State Roundup: World cup won’t be in B’more; gubernatorial candidates tackle violent crime

State Roundup: World cup won’t be in B’more; gubernatorial candidates tackle violent crime

In 2013, a U.S. Gold Cup soccer match was held at Baltimore's M&T Bank Stadium. But World Cup games won't be held there. Baltimore Ravens photo

WORLD CUP WON’T BE IN BALTIMORE: Baltimore and D.C. were on the verge of scoring a goal together, but were denied Thursday as the host cities for the 2026 World Cup Thursday. Jose Umana/WTOP

  • FIFA announced the 16 cities on Thursday that would host the 2026 World Cup and Baltimore did not make the list. Robert Sobus/WBAL AM

CANDIDATES FOR GOV WEIGH IN ON VIOLENT CRIME PROBLEM: Three of the more well-known candidates in the governor’s race weigh in on how the state can help local jurisdictions like Baltimore crack down on violent crime and try to prevent mass shootings seen elsewhere in the country from happening in Maryland. Bryan Renbaum/Baltimore Post-Examiner in Maryland Reporter

VIRGINIA RESIDENTS, ELECTED OFFICIALS QUESTION MD HIGHWAY PLANS IN FAIRFAX: Maryland’s plans to undertake major construction work along the Capital Beltway in Fairfax County aren’t sitting well with some Northern Virginia residents and elected leaders, who are questioning why another state is involved in transportation projects outside its borders. Bruce DePuyt/Maryland Matters

SPORTS BETTING CHAIRMAN DECLINES TO SAY WHEN FIRST LICENSE WILL BE ISSUED: The chairman of a state panel charged with reviewing sports wagering license applications said it is working “diligently” on mobile betting but stopped short of saying how the first license would be issued. Thomas Brandt, chairman of the Sports Wagering Application Commission, made the comments one day after Gov. Larry Hogan sharply criticized the panel. Bryan Sears/The Daily Record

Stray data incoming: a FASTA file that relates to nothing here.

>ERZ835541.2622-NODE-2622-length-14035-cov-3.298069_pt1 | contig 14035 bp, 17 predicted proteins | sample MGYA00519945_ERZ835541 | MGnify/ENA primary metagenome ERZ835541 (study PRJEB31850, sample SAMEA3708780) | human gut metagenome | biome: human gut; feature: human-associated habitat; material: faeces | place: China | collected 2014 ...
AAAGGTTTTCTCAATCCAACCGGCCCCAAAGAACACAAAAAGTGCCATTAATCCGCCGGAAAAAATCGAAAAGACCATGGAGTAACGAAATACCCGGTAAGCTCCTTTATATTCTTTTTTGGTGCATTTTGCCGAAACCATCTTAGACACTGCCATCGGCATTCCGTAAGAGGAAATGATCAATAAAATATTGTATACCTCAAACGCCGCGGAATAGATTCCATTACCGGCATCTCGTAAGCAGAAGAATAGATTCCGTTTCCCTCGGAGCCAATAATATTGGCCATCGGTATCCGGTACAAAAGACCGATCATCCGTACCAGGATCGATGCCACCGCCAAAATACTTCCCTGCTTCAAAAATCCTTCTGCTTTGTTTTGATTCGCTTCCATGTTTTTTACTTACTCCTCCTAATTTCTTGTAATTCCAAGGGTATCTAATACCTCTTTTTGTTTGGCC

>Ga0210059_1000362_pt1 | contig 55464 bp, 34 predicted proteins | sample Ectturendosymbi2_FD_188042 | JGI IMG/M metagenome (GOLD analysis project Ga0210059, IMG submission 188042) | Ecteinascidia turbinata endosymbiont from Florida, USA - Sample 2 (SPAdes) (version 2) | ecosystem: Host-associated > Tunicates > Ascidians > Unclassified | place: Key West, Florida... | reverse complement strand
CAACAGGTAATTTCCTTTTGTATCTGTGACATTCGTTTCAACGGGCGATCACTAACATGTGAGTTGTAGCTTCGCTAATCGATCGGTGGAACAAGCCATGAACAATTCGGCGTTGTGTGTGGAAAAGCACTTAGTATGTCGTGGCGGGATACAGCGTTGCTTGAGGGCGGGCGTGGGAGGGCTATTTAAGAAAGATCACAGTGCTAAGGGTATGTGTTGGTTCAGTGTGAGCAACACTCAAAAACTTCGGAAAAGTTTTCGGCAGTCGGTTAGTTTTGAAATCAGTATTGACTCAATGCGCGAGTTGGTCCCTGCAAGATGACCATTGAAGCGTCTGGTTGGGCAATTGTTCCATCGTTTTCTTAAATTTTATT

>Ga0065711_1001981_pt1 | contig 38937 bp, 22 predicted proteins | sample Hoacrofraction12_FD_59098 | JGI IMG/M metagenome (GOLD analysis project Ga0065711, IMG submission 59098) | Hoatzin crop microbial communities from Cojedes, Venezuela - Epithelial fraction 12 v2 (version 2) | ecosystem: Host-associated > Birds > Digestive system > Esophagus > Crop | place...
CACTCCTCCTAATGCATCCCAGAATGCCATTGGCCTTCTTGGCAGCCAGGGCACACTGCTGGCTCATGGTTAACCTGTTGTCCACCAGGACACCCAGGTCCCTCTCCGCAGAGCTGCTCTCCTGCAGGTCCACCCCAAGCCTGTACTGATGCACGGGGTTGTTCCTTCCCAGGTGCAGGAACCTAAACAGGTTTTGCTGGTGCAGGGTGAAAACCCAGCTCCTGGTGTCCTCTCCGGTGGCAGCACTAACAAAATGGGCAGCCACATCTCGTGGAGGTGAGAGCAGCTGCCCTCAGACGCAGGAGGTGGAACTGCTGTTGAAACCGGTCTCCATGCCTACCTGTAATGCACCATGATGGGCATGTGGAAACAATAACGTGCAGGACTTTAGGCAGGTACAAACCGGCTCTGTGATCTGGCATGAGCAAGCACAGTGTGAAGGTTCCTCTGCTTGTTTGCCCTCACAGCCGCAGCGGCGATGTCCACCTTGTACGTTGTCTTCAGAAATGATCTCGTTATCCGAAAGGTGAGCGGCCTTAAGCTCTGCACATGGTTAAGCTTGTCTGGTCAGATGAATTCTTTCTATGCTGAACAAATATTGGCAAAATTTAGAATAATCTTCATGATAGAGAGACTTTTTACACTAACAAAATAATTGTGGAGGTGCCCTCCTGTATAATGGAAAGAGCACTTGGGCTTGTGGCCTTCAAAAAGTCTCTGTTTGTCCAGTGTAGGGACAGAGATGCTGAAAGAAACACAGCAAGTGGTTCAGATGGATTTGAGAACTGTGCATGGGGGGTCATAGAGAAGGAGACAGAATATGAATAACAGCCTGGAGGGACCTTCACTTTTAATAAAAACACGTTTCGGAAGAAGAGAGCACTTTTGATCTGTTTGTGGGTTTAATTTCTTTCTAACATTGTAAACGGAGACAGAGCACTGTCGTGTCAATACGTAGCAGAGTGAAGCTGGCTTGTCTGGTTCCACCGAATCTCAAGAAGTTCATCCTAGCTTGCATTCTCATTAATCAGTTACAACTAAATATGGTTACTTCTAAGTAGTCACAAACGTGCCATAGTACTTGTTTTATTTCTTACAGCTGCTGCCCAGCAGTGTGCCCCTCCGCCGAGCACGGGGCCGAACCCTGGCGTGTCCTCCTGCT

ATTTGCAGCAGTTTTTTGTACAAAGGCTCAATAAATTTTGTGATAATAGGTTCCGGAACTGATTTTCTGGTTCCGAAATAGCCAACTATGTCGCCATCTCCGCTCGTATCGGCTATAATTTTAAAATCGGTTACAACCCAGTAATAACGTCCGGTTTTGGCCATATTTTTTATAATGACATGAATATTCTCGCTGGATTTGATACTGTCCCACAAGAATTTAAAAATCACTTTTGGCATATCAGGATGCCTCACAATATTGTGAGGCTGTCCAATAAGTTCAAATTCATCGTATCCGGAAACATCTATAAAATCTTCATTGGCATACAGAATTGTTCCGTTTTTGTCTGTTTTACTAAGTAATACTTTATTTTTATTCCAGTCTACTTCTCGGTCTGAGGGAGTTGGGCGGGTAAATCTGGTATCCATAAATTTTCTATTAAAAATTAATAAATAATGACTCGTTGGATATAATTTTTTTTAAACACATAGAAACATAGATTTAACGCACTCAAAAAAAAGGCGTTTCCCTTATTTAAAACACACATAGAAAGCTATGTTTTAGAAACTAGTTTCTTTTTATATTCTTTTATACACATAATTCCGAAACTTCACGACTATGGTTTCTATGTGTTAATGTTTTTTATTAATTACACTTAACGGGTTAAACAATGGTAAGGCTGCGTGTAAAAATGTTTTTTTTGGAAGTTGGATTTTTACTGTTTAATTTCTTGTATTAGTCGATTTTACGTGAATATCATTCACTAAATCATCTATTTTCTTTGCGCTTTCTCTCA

• At their regularly scheduled June meeting, the chairman, whom the governor appointed, responded to the letter and hinted that the regulatory process could begin to speed up. John Domen and Matt Small/WTOP

FIRST MD MONKEYPOX CASE: The first presumed case of human monkeypox in Maryland in 2022 was identified Thursday, with The Maryland Department of Health reporting the person is recovering in isolation and is not hospitalized. Will Vitka/WTOP

FUNDRAISING REPORT ON AG RACE: U.S. Representative Anthony Brown outraised former Baltimore City District Court Judge Katie Curran O’Malley in the last six months, new campaign finance records show. Nene Narh-Mensah and Danielle Gaines/Maryland Matters

WALDSTREICHER OUTRAISES OPPONENT IN SENATE PRIMARY RACE: Incumbent state Sen. Jeff Waldstreicher will enter the final weeks of the primary race with more than four times the campaign cash of his Democratic rival, new financial disclosures show. However, his opponent, Max Socol, raised more in the reporting period from Jan. 13 to June 7 than Waldstreicher did in that period. Bethany Rodgers/Bethesda Beat

POLITICAL NOTES: TRONE CONGRESSIONAL RACE COMPETITIVE: An analysis by the top editor at The Hotline, the political tip sheet of the National Journal, looked at all 425 congressional districts including those in Maryland represented by Rep. David Trone (D), Rep. Dutch Ruppersberger (D) and Rep. Andy Harris (R). Absent a huge political wave, those seats, with the exception of Trone’s, may be out of reach for the opposing party, the analysis said. Josh Kurtz and Bruce DePuyt/Maryland Matters

UNION CONCERNED ABOUT SAFETY AT CLIFTON T. PERKINS HOSPITAL: The Maryland branch of the American Federation of State, County and Municipal Employees says assaults on both patients and staff at a state psychiatric hospital in Jessup have become routine due to understaffing of security attendants. Rachel Baye/WYPR